Page:Statesman's Year-Book 1899 American Edition.djvu/453

From Wikisource
Jump to navigation Jump to search
This page needs to be proofread.


AREA AND POPULATION

113

For purposes of general administration, the island is divided into nine provinces, presided over by Government Agents, who, with their assistants and subordinate headmen, are the channel of communication between the Government and the natives. There are three municipalities and fourteen local boards mainly for sanitary purposes. Area and Population. The following table gives the area and population (including the military) of the provinces of Ceylon, according to the census of 1891 : —

1 Provinces Area: English sqr. miles Population, 1891 1 Area : Provinces English sqr. miles 1 Population, 1S91 Total Per sq. mile 533 206 95 228 37 Total 320,070 75,333 159,201 258,626 Persq. mile 107 19 50 136 Western Central Northern Southern Eastern 1,432 2,300 3,363 2,146 4,037 763,658 474,670 319,296 489,811 148,796 North- Western 2,997 North Central 4,002 Uva .... 3,155 Sabaragamuwa 1,901 Total . . 25,333 3,009,461 119

The total population (including military) enumerated at the census of 1891 as 3,009,461, was estimated by the Registrar-General at the middle of 1897 to be 3,391,443, of which the race distribution was as follows : —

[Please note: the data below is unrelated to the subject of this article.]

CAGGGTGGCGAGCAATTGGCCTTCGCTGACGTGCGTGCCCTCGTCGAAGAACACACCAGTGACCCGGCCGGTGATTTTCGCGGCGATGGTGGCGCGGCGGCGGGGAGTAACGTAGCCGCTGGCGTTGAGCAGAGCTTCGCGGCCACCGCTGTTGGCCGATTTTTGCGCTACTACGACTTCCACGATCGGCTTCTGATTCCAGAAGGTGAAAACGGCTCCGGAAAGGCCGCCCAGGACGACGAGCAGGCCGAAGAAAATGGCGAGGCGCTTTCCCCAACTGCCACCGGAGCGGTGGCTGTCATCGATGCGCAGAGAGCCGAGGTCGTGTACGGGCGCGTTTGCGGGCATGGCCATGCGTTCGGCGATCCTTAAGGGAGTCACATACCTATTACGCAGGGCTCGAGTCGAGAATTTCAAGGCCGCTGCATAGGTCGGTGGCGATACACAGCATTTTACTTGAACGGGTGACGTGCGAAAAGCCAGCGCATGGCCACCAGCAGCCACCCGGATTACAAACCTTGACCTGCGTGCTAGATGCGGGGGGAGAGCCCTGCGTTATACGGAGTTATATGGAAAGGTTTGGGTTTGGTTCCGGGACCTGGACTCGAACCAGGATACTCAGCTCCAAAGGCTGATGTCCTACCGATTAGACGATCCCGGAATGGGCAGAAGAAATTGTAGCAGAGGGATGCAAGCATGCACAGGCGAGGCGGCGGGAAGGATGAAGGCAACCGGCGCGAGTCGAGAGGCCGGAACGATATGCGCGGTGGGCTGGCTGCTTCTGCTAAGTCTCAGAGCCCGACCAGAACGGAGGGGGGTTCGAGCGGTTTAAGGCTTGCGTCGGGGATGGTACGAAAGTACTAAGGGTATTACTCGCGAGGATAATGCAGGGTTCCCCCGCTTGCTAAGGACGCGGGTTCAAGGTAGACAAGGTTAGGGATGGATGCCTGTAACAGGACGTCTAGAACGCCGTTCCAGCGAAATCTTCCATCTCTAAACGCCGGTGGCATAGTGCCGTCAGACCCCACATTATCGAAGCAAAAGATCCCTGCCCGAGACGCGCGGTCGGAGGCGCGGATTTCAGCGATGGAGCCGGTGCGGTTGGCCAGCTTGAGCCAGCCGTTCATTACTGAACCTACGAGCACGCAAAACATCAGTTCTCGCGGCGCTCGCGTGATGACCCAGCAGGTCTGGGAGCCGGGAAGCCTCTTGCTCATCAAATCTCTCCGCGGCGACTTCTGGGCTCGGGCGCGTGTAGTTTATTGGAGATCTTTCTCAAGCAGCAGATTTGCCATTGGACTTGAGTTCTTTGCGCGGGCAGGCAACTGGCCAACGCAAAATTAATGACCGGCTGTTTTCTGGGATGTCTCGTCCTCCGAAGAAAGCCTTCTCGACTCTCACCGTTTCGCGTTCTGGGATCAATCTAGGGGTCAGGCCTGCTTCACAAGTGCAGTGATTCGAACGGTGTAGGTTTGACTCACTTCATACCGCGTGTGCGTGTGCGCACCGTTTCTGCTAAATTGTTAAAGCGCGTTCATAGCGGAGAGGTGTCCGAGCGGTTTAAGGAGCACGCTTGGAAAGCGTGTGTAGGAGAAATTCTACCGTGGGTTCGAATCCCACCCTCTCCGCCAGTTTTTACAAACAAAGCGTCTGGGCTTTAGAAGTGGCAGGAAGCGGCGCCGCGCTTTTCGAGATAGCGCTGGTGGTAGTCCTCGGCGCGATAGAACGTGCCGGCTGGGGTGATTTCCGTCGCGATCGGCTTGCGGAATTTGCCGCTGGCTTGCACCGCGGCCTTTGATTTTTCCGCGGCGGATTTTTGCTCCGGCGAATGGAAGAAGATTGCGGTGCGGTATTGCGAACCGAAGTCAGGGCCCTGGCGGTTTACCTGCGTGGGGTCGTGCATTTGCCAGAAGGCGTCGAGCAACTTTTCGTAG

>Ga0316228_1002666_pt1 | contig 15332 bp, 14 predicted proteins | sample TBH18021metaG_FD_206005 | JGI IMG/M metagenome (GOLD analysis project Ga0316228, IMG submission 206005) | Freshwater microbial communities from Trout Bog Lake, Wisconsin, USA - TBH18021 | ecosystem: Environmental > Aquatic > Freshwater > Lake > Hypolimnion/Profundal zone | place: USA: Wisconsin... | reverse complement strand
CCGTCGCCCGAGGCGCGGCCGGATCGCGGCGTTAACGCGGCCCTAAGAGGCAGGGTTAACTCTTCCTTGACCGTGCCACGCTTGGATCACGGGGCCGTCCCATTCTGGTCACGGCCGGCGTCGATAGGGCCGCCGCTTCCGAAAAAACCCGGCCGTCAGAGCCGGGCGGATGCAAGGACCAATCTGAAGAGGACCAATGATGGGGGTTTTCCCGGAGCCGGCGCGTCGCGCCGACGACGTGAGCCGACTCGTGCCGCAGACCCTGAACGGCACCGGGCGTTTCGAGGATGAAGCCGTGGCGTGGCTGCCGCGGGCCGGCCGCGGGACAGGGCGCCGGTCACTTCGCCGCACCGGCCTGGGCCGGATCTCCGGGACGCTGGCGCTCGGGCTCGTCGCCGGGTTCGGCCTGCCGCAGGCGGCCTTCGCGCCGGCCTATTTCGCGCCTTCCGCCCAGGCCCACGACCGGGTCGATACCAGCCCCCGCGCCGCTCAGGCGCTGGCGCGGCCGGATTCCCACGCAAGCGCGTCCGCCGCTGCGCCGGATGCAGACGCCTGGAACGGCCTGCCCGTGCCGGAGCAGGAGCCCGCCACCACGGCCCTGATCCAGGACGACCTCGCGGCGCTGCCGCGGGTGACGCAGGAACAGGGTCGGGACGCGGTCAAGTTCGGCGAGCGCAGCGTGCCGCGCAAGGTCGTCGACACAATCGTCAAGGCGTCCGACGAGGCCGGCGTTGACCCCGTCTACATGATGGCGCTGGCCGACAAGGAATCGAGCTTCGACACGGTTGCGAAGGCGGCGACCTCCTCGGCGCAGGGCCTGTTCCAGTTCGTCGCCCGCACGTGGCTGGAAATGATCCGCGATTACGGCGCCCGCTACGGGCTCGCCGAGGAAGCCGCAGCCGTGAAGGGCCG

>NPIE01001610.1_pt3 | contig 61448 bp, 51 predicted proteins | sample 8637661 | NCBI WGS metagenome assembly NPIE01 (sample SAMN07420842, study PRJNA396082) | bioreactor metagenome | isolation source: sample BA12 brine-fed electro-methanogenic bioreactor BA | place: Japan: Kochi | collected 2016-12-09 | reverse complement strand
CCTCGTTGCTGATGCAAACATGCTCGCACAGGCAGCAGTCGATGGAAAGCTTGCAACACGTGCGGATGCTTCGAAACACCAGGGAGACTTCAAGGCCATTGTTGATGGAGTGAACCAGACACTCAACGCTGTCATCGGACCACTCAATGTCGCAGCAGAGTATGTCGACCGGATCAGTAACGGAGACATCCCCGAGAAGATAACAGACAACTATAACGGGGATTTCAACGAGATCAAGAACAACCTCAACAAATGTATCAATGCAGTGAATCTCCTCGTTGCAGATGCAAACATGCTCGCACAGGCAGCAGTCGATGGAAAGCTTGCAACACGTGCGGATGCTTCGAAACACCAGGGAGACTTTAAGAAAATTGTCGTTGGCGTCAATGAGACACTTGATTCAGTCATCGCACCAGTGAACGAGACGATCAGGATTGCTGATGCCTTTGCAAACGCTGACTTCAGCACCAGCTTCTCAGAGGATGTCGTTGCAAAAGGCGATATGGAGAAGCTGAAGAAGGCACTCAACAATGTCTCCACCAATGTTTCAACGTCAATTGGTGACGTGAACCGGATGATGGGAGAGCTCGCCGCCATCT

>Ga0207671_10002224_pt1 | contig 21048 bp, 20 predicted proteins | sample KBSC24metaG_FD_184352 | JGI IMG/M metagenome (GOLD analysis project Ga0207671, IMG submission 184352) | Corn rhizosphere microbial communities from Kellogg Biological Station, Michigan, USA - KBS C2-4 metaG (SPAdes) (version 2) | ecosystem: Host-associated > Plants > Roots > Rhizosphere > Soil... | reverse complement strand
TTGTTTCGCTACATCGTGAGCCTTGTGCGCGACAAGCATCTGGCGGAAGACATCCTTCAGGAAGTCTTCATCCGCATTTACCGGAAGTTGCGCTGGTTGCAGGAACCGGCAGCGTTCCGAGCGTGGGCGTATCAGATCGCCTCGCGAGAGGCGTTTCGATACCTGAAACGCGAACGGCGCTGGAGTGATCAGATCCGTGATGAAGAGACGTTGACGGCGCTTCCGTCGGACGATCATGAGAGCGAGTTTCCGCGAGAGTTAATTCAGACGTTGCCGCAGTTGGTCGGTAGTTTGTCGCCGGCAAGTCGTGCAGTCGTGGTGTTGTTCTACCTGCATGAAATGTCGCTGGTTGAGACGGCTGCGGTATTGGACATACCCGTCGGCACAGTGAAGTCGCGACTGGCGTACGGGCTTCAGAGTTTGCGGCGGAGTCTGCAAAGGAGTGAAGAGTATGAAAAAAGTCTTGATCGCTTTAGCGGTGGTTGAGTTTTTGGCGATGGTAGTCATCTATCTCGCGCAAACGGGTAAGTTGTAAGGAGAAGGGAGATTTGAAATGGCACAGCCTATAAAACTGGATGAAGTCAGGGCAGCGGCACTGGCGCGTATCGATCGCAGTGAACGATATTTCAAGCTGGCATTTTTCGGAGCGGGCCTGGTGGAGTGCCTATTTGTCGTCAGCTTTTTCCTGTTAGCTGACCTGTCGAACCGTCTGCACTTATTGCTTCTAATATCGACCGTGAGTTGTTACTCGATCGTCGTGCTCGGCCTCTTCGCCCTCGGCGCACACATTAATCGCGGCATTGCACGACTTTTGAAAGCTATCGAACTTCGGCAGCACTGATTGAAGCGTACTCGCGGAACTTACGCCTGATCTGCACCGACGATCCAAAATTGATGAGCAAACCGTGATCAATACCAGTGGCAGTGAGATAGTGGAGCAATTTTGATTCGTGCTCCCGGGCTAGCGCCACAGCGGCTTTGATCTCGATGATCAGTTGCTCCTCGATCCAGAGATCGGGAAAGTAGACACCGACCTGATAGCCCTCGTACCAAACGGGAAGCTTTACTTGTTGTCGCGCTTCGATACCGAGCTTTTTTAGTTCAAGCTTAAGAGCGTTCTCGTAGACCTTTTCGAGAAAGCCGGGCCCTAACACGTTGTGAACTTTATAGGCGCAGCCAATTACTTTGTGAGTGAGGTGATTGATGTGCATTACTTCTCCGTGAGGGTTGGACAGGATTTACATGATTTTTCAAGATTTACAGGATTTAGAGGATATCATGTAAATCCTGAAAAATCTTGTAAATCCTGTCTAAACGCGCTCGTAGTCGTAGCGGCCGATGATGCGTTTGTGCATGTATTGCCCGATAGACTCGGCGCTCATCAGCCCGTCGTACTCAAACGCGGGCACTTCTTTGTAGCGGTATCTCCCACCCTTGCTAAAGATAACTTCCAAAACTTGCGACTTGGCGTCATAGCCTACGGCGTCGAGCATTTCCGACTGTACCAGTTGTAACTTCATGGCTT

— 1891 1897 Europeans ...... Burghers or European descendants Sinhalese ...... Tamils including South Indian Immi- grants ...... Malays ....... " Moors " (non-Malay Mohammedans) . Veddahs (aboriginal wild tribes) Others 6,348 21,231 2,041,158 723,853 10,133 197,166 1,229 8,343 6,545 23,663 2,174,200 960,745 10,980 205,588 860 8,862 3,009,461 3,391,443

The census returns showed 70 per cent, of the population to be engaged in agi-iculture, 16 per cent, to be industrial, 5 per cent, commercial. The Registrar-General gives for 1897 the number of births as 36-9 per 1,000, and of deaths as 23-2. The highest death-rate (1892) was in the North -Centi-al Province, being 56-3 per 1,000 per annum. The lowest death- rate was registered in the Western Province, viz. 19-2 per 1,000. The immigration returns, dealing almost entirely with agricultural labourers employed on the tea and coffee plantations, and not including the very large nurnber of traders and domestic servants, give, in 1897, 153,075 arrivals as against 109,213 departures. These are Tamil immigrants from South India and are the mainstay of the tea industry as they were of the coffee industry.